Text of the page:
Eric and I are very fortunate to have an unlimited supply of pure Vermont maple syrup at our disposal. I'm referring to the really rich, deeply flavored, amber syrup, which is perfect for baking, and which they sell at Whole Foods for the price of a small diamond. Eric's parents live in Vermont, the maple syrup capital of the world, where his dad actually makes his own syrup as a "hobby," generously sending it in large, sweet quantities to us in Las Vegas.
Let me explain the quotation marks around the word hobby. To me, a hobby should be fun and low-stress. Now, Eric explained the maple syrup-making process to me a few years ago. Somewhere between freezing your you-know-what off in the middle of the night while tapping trees, and sweating in a tank top and shorts in the sugar house as the syrup boils, I realized that we clearly have different definitions of the word "fun." But hey--I sure am glad that he and his dad enjoy it, because I can make my favorite Maple Mustard Dressing whenever I please! To each his own, right?
Last year, we had a little hiccup in our maple syrup supply. Somewhere between the post office in Pittsford, Vermont and our front porch in Las Vegas, 12 quarts of maple syrup mysteriously went missing. We were able to track it back to the UPS site in Atlanta, and I filled out some sort of (bogus) claim form, but to this day I am convinced that the UPS workers in Georgia had one heck of a pancake breakfast that following weekend, because we never saw that syrup again.
That's when I discovered maple extract. For certain baking recipes, in order for the maple flavor to really come through, you would need to add a large and expensive amount of maple syrup. Maple extract, on the other hand, provides a rich maple taste in a teaspoon-sized portion. I usually like to use a combination of maple syrup and maple extract, but while the UPS guys were drowning their waffles in my syrup, I used only the extract, which works deliciously in this recipe. By omitting the syrup, these scones are not overly sweet, but they still have a nice maple flavor. The glaze is finger-licking decadent, and the pecans add a nice, toasty crunch. Here are some extra tips for these scrumptiously sweet scones:
- Sprinkle a few lightly toasted pecan pieces on top of the glazed scones for some additional garnish.
- For a simpler version of the glaze in this recipe, whisk together 1 ½ cups confectioner's sugar with ½ cup pure maple syrup (no Aunt Jemima here!) and 1 teaspoon of vanilla extract.
- The scone dough can be refrigerated for up to 2 days, or it can be frozen for up to 2 weeks. Shape the dough into the 8-inch disk, wrap in plastic wrap, and freeze. Defrost the dough at room temperature and proceed with the remainder of the recipe.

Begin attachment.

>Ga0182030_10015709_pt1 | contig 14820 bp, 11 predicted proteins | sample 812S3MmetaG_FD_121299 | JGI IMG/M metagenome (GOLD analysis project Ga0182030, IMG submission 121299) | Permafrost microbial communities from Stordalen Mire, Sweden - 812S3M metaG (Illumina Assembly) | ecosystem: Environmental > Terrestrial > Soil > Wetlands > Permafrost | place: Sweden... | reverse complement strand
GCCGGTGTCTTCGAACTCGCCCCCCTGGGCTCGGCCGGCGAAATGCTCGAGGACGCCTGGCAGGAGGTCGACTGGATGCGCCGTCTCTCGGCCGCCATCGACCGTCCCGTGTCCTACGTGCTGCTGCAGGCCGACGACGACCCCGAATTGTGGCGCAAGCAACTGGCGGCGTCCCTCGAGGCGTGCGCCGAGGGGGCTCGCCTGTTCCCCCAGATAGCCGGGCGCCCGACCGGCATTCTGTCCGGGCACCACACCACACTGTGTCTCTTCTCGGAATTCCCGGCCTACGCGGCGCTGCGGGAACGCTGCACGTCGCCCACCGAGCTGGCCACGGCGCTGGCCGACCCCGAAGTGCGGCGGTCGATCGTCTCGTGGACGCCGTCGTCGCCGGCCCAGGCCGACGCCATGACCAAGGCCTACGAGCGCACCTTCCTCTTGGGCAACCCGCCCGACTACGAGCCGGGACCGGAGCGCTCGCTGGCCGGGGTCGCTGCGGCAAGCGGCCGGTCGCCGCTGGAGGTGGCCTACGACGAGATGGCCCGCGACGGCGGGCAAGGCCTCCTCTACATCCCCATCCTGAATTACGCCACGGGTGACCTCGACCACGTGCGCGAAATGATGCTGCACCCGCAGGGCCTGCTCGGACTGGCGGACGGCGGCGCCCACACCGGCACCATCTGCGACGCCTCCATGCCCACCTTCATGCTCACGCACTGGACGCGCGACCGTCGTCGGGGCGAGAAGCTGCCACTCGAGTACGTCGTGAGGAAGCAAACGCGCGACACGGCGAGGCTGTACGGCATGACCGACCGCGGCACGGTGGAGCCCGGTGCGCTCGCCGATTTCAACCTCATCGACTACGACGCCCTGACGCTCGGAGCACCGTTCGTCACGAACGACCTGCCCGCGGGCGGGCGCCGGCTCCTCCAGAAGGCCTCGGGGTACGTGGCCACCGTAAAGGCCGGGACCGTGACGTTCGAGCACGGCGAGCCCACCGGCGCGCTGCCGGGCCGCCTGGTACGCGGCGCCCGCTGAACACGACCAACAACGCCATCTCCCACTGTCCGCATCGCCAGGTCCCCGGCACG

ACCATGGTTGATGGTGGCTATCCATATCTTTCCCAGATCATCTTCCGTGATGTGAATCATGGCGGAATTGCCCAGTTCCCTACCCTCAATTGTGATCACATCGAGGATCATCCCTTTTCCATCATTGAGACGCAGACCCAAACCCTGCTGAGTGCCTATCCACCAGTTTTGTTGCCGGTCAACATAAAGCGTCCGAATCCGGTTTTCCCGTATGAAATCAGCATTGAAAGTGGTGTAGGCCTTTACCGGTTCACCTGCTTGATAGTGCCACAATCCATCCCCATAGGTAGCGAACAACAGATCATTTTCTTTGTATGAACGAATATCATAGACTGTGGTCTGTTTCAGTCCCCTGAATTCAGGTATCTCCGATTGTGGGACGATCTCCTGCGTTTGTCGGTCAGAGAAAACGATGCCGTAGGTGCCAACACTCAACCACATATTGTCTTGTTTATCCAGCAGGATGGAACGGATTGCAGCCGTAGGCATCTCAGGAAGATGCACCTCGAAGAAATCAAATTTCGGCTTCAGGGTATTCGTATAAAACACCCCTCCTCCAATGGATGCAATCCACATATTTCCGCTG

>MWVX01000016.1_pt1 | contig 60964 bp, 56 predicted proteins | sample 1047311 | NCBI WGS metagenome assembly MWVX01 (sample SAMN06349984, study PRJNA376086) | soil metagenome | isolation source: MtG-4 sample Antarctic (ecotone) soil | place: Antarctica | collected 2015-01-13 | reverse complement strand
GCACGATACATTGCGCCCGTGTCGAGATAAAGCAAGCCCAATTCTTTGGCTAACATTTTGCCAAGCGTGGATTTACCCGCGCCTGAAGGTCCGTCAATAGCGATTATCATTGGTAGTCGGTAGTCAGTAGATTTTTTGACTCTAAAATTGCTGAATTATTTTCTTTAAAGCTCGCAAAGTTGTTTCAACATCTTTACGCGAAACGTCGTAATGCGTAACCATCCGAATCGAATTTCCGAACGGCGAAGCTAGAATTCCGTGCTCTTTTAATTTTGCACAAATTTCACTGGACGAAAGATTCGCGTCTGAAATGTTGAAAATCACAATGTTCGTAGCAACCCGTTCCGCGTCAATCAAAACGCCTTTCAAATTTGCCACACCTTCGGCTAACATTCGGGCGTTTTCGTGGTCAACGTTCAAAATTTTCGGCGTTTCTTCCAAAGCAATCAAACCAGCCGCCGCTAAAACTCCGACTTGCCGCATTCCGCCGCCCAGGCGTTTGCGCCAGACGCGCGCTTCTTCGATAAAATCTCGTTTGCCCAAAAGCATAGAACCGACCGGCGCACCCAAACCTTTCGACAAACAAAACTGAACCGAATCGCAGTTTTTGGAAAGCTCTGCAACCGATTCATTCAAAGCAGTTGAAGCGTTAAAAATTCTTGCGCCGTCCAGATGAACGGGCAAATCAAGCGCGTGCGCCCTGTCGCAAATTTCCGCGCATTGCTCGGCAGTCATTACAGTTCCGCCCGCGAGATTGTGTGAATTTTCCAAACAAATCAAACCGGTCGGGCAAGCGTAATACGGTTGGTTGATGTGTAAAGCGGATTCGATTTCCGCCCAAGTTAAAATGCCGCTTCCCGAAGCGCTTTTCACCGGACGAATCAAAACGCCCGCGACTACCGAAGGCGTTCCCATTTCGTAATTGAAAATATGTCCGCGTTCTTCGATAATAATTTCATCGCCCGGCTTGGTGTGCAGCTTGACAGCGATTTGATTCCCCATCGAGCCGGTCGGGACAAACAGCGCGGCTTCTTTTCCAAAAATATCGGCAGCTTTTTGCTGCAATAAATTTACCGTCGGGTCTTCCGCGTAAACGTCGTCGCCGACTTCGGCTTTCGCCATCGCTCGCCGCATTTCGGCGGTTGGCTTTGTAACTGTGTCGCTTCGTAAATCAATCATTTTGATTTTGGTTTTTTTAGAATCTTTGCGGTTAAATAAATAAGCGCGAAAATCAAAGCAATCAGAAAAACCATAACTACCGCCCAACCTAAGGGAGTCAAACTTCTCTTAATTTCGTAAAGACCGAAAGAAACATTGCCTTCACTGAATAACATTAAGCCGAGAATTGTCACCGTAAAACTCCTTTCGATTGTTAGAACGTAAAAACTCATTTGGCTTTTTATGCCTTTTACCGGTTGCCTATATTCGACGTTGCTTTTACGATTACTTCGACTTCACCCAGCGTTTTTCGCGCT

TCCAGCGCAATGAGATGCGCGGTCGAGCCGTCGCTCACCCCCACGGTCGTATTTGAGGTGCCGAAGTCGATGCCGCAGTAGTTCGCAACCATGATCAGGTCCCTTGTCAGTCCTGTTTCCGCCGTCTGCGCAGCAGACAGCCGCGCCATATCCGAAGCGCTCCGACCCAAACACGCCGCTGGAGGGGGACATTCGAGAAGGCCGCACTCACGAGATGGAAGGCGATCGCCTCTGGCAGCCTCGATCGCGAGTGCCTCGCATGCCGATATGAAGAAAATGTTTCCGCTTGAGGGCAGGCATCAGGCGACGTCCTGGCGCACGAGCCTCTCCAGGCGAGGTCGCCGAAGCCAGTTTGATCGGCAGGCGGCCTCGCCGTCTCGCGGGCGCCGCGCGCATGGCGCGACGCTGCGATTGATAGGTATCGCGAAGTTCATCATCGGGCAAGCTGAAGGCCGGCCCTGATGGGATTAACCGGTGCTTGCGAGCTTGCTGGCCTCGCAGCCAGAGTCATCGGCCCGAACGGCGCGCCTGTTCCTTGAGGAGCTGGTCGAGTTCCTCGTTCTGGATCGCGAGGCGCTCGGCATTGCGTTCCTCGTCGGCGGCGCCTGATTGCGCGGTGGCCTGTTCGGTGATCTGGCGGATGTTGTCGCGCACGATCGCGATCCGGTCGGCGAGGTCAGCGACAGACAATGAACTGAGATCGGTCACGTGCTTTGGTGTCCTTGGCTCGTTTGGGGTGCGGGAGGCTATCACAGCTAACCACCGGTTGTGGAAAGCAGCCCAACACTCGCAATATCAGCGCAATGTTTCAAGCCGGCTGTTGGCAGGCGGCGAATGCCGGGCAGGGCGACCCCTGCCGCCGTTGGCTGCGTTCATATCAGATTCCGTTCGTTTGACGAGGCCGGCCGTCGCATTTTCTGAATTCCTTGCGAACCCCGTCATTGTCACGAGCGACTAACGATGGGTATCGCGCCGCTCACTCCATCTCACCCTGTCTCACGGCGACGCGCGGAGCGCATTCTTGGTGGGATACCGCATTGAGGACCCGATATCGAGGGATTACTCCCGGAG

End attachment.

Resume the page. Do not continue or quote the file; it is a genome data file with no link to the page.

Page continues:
- Be sure not to overmix the dough in the food processer or in the bowl when you add the wet ingredients. The pieces of butter will help to form flaky layers at they are heated during the baking process.
- Instead of cutting the dough into 8 triangles, you can cut out round scones or any other shape. Miniature scones are a great thing so serve with afternoon tea or coffee--just adjust the baking time accordingly.
Maple-Glazed Pecan Scones
Makes 8 generous scones
2 cups flour
1 cup light brown sugar, packed, divided
½ teaspoon baking soda
½ teaspoon cinnamon
½ teaspoon ground ginger
½ teaspoon salt
10 tablespoons cold butter, cut into cubes, divided
¾ cup coarsely chopped pecans, lightly toasted
⅔ cup buttermilk, plus 2 tablespoons
2 egg yolks
1 ½ teaspoons maple extract, divided
2 tablespoons heavy cream
⅔ cup confectioner's sugar
½ teaspoon molasses
Preheat the oven to 400F degrees. In the work bowl of a food processor, combine the flour, ½ cup brown sugar, baking powder, baking soda, cinnamon, ginger, and salt. Pulse the mixture to blend. Add 6 tablespoons of the butter and pulse a few times until the butter is reduced to pea-sized pieces.
Transfer the mixture to a large bowl and mix in the pecans. In a medium bowl, whisk the buttermilk with the egg yolks and 1 ¼ teaspoons maple extract. Add the wet ingredients to the flour mixture and toss with a fork until the dough comes together in moist clumps. Add up to 2 tablespoons more buttermilk if necessary.
Gather the dough into a ball and then press the dough out on a lightly floured surface into an 8-inch round. Cut the round into 8 wedges. Arrange the wedges, spaced 1-inch apart, on a baking sheet lined with parchment paper. Bake for about 16 minutes, or until a tester inserted into the center of a scone emerges clean.
Whisk the remaining ½ cup brown sugar, 4 tablespoons butter, ¼ teaspoon extract, and cream in a small saucepan over low heat until the sugar dissolves. Remove the pan from the heat. Whisk in the powdered sugar and molasses. Spread the glaze over the warm scones and let stand until the glaze sets, about 20 minutes.